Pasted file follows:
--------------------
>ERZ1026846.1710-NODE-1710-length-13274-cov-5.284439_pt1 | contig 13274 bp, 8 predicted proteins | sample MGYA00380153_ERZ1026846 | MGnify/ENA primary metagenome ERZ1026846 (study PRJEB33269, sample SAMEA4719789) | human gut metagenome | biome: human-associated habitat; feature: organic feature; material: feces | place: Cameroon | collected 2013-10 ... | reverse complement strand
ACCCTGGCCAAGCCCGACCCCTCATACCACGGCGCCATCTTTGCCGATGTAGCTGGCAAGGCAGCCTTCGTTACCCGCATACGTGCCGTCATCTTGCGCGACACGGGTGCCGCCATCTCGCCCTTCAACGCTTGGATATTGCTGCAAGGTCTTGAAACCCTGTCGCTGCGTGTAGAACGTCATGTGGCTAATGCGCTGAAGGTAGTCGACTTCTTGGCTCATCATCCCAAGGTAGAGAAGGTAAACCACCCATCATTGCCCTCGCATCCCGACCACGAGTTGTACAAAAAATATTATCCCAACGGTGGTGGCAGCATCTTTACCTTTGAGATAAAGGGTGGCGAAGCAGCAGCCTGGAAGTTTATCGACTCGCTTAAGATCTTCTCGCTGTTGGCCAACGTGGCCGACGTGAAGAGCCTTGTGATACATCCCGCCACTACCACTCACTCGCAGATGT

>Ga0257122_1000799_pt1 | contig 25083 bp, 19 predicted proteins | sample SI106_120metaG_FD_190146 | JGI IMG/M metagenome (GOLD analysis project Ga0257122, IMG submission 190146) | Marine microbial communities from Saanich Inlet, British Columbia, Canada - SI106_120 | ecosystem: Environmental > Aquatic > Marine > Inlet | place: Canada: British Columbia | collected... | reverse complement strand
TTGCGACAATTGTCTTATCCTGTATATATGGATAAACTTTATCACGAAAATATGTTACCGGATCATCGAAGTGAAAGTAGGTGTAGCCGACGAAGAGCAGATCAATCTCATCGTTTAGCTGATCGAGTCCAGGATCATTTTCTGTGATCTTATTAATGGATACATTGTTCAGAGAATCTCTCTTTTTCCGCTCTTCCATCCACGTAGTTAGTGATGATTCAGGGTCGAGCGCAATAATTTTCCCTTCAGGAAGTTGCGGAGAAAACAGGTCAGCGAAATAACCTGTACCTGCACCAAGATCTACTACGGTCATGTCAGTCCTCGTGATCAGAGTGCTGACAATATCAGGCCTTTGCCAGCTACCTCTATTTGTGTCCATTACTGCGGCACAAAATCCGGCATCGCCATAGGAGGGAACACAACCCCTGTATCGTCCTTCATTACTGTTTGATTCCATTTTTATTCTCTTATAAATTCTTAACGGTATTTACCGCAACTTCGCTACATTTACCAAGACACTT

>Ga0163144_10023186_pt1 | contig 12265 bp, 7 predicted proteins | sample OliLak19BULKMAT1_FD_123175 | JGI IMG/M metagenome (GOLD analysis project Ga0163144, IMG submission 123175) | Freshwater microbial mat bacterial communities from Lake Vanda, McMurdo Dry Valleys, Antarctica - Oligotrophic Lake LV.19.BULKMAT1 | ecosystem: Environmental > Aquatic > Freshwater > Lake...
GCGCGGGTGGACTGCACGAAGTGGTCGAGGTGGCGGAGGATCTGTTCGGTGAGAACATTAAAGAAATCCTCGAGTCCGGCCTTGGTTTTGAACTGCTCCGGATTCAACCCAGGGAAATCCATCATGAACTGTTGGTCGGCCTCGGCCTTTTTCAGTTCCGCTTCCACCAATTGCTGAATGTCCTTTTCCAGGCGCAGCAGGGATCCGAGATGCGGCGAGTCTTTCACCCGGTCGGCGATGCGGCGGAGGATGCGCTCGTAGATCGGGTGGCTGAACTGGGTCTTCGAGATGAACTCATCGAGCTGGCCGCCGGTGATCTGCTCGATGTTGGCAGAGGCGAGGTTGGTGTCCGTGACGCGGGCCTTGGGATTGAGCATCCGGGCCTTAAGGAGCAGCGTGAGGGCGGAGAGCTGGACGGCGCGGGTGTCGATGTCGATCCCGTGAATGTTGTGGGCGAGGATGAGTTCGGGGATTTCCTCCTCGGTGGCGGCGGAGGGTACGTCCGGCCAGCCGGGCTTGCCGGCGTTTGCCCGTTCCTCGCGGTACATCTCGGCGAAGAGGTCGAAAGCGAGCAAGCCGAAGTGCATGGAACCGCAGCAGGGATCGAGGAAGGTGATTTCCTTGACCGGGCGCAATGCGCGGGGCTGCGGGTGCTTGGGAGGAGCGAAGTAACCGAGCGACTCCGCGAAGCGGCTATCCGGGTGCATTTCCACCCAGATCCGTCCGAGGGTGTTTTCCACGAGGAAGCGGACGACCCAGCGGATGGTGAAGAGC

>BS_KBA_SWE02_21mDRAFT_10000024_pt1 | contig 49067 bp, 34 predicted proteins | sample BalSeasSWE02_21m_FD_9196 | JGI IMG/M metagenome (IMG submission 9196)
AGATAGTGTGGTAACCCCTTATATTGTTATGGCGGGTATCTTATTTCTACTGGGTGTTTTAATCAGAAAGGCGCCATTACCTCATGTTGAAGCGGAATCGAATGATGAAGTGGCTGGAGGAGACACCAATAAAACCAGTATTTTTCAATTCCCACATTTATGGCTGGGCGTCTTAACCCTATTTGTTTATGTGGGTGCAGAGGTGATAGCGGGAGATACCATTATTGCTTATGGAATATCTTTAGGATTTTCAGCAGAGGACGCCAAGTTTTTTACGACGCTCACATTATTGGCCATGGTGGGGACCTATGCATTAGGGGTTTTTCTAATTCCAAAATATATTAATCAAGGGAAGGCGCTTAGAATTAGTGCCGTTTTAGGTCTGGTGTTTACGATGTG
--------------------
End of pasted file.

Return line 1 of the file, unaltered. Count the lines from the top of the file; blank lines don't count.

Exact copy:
>ERZ1026846.1710-NODE-1710-length-13274-cov-5.284439_pt1 | contig 13274 bp, 8 predicted proteins | sample MGYA00380153_ERZ1026846 | MGnify/ENA primary metagenome ERZ1026846 (study PRJEB33269, sample SAMEA4719789) | human gut metagenome | biome: human-associated habitat; feature: organic feature; material: feces | place: Cameroon | collected 2013-10 ... | reverse complement strand